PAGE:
• Starting on July 6, 2020

    The courts MAY schedule and conduct in-person hearings in all family matters, subject to the availability of judicial resources and the need to address priority cases. Even though the court may schedule in-person hearings, the courts will continue to schedule cases for video or telephonic proceedings whenever possible as this will remain the preferred format.

    2. Do I have to follow my court order regarding parent-child contact during the COVID-19 outbreak?
    The Emergency Court Orders in effect have not suspended court orders regarding parent-child contact. This means that the spread of COVID-19, in and of itself, is not a reason to deny parenting time. Parents should try to set aside personal differences, try to agree on what is best for all involved including following CDC guidelines on protecting family from COVID-19 illness, and try to maintain a positive relationship with the child. If following the parent-child contact order presents a considerable risk for someone, parents may want to seek legal advice. For $25, the Maine Lawyer Referral Service will connect you with an attorney in your area to do a 30-minute consultation. For more information, please visit: https://mainebar.community.lawyer/.

    3. Is in-state travel that is required in order to comply with a court order of parent-child contact allowed under the Governor’s Stay Healthy at Home Directive?
    Paragraph 6 of the Governor’s Stay Healthy at Home Directive provides that "essential personal activities" include "[t]ravel required by a law enforcement officer or court order." (Emphasis added.) The Governor’s directive may be found here. Currently, there is no guidance that would prohibit parents from traveling in state to comply with a court order of parent-child contact.

    4. What if I cannot reach an agreement with the other parent regarding our parent-child contact during the COVID-19 outbreak and need the court to enforce or modify my court order of parental rights and responsibilities?
    Under Emergency Order PMO-SJC-1, the court is not prioritizing the scheduling of contested family proceedings. However, if you believe that there are urgent and compelling reasons that the court should hear your case, you can file a written motion requesting that hearing. Such a motion must be served on the opposing party. More details on "urgent motions" may be found in PMO-SJC-1. If possible, you should seek legal advice from an attorney to help decide what you should do. For $25, the Maine Lawyer Referral Service will connect you with an attorney in your area to do a 30-minute consultation. For more information, please visit: https://mainebar.community.lawyer/.

    5. What if the public place for our parenting time exchange is closed?
    Parties should review their parental rights and responsibilities order or consult with their attorney concerning exchanges. During the exchange of the child(ren), all parties should follow the CDC guidelines for limiting the spread of the virus, which may mean, if possible, choosing an alternate location for the exchanges that has fewer people congregating and less touching of public items (e.g., moving exchanges from a restaurant to a grocery store parking lot).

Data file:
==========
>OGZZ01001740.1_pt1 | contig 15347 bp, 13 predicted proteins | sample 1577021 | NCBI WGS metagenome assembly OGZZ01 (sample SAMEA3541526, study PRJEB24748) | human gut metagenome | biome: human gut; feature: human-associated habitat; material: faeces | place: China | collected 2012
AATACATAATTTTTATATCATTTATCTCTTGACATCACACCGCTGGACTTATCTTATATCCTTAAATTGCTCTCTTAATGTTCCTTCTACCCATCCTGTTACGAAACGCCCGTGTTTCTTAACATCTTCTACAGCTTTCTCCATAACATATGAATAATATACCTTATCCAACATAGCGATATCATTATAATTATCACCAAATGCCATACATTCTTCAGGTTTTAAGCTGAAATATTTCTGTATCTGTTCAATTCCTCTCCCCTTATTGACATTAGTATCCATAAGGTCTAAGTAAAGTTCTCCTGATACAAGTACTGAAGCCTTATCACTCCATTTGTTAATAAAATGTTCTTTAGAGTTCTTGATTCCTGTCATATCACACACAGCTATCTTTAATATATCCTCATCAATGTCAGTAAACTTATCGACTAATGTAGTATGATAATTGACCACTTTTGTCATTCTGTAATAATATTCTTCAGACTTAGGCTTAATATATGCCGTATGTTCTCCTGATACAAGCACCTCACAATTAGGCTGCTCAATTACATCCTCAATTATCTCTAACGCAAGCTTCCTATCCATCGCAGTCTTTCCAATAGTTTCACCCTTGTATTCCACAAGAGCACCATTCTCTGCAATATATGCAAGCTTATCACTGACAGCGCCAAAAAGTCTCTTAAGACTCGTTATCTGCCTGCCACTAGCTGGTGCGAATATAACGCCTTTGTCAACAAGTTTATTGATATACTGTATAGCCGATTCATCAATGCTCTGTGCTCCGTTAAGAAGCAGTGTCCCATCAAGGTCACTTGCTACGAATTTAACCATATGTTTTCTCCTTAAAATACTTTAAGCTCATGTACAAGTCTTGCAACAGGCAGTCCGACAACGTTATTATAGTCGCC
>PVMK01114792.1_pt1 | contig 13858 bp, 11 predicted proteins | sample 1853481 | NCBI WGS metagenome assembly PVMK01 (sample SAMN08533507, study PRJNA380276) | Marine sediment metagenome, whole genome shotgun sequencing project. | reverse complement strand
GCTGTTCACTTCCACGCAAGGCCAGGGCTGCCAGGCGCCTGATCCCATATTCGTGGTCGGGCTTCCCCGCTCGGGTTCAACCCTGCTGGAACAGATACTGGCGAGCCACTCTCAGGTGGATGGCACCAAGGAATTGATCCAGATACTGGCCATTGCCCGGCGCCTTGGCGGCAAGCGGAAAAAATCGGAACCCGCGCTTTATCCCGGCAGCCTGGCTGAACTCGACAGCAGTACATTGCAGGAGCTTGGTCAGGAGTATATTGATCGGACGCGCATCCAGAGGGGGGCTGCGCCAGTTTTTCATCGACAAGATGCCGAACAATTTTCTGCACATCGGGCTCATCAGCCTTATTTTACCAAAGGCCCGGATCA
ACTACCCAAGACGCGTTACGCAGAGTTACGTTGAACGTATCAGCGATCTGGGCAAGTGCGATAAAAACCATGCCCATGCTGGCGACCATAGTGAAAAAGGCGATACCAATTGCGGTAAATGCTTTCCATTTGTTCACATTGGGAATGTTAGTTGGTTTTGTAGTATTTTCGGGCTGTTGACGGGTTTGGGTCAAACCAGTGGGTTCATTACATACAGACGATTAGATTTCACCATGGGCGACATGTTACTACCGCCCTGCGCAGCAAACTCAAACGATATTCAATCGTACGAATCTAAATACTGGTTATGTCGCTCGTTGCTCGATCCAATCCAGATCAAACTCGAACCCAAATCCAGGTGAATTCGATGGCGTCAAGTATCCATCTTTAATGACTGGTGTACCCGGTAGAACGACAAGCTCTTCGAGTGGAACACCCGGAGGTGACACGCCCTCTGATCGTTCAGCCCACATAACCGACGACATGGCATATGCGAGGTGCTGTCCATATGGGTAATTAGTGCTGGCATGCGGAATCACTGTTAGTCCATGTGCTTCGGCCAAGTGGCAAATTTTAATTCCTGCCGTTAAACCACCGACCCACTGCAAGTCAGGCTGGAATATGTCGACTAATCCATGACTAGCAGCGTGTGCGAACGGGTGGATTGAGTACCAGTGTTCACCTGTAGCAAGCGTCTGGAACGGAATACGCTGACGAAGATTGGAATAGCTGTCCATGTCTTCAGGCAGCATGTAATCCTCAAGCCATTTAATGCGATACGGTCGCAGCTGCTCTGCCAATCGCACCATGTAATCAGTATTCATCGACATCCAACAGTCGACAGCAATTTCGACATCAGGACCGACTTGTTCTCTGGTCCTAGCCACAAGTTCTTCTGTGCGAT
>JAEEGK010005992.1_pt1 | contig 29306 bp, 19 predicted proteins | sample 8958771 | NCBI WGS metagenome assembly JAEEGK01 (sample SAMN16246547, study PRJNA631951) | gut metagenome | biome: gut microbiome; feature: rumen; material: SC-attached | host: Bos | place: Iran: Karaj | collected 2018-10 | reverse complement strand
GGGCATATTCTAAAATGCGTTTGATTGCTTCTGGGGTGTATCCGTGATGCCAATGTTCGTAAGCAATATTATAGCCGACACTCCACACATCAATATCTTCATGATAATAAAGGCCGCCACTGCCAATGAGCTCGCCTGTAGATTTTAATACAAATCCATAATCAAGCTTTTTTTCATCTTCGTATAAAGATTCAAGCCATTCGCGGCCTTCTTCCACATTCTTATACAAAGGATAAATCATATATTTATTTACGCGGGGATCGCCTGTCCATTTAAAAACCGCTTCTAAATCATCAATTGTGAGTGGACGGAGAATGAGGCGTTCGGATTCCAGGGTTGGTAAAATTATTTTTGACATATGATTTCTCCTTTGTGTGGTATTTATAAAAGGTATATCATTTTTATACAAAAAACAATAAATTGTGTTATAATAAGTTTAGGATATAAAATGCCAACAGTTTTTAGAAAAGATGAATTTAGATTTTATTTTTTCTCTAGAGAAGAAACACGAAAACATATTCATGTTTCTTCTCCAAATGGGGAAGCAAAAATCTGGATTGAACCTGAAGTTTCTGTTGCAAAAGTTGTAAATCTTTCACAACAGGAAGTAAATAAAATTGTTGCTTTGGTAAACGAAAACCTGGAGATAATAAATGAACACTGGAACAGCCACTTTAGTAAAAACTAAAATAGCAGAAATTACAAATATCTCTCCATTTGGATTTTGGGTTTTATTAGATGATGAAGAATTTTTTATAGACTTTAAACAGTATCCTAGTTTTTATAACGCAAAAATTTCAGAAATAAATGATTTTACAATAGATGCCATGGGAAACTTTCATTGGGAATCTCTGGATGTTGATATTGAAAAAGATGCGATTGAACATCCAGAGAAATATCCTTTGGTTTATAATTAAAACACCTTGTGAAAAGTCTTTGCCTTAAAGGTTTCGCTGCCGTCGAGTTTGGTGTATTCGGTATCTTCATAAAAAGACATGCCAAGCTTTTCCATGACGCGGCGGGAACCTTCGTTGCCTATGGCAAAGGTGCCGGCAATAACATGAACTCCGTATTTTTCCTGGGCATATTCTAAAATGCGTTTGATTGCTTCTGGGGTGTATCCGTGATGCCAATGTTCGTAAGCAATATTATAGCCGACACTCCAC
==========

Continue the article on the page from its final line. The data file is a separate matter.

6. Will I still have supervised parenting time during the COVID-19 outbreak?
    Supervised parenting time services provided by an agency have likely suspended in-person services during the state of emergency. Some agencies may provide video or teleconference visitations. If you have a court order for supervised parenting time by an agency, you should contact that agency to confirm the level of services currently provided.
    If your parenting time is supervised by a family member or friend who is still able to supervise, it can continue if safely possible. If your supervisor is unable to supervise, try to reach an agreement with the other parent for a different person to supervise.
    If the parenting plan states that parenting time will occur in a public place, parenting time should continue at locations that are permitted under Governor Mills’s order and in accordance with health and safety guidelines, such as a large park.
    If you believe that following these orders and guidelines is not possible, you may want to seek legal advice. For $25, the Maine Lawyer Referral Service will connect you with an attorney in your area to do a 30-minute consultation. For more information, please visit: https://mainebar.community.lawyer/.

    7. What free or low cost technology options exist for virtual parent-child contact?
    If you would like to consider virtual parent-child contact, here are some options:

    1. Zoom - Video Calling
    2. Facetime - Video Calling
    3. Whatsapp - Video Calling, Text Messaging
    4. Skype - Video Calling, Text Messaging
    5. Google Hangouts - Text Messaging, Video Calling
    6. Duo - Video Calling
    7. Facebook Messenger - Video Calling, Text Messaging
    8. Google Voice - Cloud Based Phone Number
    9. Marco Polo
    10. GoToMeeting

    8. How will interviews with children and families by guardians ad litem be handled?
    Any contact or interviews required or permitted in court proceeding or process related to Titles 18-C, 19-A, 22, or any other similar statute, shall be interpreted to include contact by video or telephone.

    9. Can mediations in family matters cases be conducted remotely?